The Wrath and the Dawn Review

The Wrath and the Dawn (The Wrath and the Dawn, #1)

Khalid, the 18 year old king, has a habit of marrying his wives in the afternoon, taking them to bed that night, and killing them in the morning. One of these brides happened to be sixteen year old Shahrzad’s best friend, and she is determined to get revenge on Khalid for her and the other brides who were murdered before her. However, once she gets to the castle, she is brought to bed with Khalid, but as she is leaving she decides to tell him a story. Leaving the story on a cliffhanger, she tempts him into allowing her to live for once more day in order for her to continue the story.

She befriends her maid, the cousin of Khalid, and the more she stays there the more she realizes that there might be more to Khalid that the murdering psychopath that he seems to be. She even finds herself falling for the troubled boy against her will, and wonders how she is going to follow through with her original plan of killing him. Her old friend Tariq, also brother of the best friend who was killed, is desperate to find her and save her from Khalid before she comes to the same fate.

I enjoyed this book, not only because of the compelling plot and the unique characters, but because of the plot twist that occurred near the end of the story. Although there was a bit of a love triangle in the book, but it didn’t interfere with the plot much as it still focused on Shahrzad and Khalid, not Shahrzad and Khalid. My favorite character was most likely the maid of Shahrzad and Shahrzad herself, simply because the maid gave Shahrzad the friendship she needed during her time in the castle and also had an interesting story that I enjoyed to follow throughout the duration of the book. Although this book is technically supposed to be a retelling, I didn’t feel much of a retelling vibe, it felt like a unique story within itself. Altogether, a wonderful book, I definitely recommend it.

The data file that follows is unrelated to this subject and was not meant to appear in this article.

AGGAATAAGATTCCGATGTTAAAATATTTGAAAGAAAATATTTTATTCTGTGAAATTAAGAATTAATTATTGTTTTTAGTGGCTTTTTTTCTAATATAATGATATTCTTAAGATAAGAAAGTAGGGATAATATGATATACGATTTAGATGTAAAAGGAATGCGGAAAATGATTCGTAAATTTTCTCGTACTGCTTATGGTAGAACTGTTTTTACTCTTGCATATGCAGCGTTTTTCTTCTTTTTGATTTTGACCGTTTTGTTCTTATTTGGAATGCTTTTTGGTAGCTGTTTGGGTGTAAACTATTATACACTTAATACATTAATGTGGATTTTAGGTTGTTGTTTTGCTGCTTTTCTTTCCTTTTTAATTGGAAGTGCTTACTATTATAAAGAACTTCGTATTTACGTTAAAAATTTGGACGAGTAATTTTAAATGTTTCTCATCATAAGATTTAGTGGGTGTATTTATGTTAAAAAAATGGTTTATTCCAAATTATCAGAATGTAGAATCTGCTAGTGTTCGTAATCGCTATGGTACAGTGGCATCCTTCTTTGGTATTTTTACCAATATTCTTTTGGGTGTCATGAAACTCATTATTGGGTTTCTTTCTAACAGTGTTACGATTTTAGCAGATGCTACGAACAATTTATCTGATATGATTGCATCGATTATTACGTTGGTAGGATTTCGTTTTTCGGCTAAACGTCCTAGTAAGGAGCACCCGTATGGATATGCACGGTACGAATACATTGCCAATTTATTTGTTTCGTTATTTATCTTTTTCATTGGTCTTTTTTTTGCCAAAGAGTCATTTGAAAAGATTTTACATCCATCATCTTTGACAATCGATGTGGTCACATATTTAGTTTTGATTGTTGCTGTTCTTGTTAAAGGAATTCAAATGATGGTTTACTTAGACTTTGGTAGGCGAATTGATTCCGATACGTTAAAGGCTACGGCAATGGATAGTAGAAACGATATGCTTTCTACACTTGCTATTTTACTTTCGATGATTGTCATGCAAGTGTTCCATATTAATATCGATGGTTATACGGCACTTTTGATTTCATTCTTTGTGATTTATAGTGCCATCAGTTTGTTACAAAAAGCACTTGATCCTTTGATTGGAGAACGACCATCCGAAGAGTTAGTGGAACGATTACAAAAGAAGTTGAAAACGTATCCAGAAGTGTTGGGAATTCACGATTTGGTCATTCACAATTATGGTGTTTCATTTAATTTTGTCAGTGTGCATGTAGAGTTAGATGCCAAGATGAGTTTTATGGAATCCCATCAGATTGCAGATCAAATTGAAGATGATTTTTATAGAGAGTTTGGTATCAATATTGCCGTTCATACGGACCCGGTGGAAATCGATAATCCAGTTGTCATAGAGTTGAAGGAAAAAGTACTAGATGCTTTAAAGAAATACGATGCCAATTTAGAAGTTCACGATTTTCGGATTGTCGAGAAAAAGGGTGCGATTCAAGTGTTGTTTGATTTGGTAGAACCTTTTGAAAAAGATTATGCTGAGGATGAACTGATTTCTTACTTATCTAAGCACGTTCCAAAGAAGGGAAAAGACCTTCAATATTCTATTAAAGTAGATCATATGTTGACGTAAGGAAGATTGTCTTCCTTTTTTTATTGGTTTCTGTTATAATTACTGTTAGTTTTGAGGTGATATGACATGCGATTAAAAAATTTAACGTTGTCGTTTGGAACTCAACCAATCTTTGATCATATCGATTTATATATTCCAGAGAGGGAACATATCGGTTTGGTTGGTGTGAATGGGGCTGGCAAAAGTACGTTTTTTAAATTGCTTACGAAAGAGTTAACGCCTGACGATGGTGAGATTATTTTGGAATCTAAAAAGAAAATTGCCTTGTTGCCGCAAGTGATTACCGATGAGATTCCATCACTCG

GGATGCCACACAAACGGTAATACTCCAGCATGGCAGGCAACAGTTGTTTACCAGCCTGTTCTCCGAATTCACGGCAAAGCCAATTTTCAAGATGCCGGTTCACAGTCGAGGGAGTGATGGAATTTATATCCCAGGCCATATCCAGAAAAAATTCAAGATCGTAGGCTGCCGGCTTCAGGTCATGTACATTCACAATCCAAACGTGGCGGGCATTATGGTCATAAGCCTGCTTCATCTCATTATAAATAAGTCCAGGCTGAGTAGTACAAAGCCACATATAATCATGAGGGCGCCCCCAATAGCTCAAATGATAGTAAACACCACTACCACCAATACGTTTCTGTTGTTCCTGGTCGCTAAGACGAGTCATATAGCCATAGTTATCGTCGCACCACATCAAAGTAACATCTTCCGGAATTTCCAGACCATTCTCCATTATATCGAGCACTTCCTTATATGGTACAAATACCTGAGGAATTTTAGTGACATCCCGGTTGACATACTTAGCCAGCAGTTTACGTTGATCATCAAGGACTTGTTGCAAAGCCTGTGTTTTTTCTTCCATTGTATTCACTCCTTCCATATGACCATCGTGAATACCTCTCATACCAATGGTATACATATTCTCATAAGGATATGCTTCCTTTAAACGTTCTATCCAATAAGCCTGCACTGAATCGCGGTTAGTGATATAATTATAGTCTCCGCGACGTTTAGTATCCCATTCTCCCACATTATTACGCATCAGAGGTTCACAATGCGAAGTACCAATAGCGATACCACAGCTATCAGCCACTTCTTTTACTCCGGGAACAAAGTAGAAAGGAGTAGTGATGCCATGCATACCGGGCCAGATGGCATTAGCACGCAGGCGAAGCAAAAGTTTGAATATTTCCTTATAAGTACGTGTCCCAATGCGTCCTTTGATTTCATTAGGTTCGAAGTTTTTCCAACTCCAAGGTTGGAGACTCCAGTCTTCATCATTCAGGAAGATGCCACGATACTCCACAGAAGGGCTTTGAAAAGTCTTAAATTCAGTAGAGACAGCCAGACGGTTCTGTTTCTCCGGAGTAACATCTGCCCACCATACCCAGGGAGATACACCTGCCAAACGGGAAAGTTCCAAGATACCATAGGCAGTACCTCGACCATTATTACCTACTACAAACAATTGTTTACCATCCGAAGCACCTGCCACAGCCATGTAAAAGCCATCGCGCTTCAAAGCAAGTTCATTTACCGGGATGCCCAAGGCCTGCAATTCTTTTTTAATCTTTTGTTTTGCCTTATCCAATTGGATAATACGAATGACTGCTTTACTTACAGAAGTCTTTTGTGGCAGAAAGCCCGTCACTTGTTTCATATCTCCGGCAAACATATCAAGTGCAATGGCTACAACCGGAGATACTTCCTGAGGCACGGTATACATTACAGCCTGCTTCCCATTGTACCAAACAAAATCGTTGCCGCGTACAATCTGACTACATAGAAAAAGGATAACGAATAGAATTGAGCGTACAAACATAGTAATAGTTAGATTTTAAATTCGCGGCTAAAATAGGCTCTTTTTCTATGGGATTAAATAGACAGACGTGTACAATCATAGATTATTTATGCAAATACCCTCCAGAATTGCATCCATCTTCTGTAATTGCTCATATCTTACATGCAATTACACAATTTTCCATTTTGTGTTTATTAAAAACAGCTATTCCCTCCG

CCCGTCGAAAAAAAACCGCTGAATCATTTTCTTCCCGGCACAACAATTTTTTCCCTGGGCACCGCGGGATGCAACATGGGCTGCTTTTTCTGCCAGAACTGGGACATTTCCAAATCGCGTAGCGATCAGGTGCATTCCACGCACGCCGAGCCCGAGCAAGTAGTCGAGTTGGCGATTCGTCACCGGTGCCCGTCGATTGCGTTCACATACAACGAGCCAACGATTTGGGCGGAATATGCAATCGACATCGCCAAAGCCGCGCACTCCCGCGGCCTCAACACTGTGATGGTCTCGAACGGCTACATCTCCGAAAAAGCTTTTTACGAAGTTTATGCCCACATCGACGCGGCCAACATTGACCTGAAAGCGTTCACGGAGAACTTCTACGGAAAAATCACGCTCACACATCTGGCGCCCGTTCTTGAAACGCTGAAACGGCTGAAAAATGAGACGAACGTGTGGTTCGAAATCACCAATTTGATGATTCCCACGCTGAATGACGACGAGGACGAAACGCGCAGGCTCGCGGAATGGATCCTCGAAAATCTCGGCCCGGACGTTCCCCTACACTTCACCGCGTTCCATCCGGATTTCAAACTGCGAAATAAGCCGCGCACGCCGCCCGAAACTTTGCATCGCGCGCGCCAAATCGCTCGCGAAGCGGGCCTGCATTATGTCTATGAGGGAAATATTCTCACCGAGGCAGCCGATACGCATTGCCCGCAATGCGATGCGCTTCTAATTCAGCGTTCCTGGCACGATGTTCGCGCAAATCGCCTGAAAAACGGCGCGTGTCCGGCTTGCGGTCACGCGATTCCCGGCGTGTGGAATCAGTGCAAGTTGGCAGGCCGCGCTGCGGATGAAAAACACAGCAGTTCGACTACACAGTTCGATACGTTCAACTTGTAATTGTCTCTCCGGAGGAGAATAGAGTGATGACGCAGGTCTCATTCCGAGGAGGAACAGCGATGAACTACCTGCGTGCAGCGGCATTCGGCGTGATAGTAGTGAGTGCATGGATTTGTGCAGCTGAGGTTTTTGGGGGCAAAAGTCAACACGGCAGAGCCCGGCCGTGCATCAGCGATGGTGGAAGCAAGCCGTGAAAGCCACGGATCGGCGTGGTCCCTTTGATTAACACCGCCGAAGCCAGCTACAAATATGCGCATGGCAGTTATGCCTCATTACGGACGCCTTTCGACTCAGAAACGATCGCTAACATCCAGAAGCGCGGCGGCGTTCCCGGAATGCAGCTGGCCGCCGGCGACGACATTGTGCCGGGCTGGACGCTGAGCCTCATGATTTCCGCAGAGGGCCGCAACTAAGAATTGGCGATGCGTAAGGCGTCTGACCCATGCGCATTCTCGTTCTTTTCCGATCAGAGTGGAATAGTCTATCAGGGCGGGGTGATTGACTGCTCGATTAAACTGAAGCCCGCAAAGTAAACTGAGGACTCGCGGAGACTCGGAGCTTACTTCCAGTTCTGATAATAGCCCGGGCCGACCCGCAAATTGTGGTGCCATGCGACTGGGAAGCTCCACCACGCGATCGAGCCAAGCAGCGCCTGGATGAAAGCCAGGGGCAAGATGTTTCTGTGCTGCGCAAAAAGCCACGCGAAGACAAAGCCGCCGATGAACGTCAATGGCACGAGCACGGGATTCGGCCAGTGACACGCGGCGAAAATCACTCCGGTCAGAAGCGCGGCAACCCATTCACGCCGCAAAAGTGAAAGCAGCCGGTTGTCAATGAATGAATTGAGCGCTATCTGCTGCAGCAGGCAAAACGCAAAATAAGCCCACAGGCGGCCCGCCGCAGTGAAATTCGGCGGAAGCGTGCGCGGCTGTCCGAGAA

Overall Rating: 5/5

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3 thoughts on “The Wrath and the Dawn Review

  1. Although there was a bit of a love triangle in the book, but it didn’t interfere with the plot much as it still focused on Shahrzad and Khalid, not Shahrzad and Khalid.

    Like

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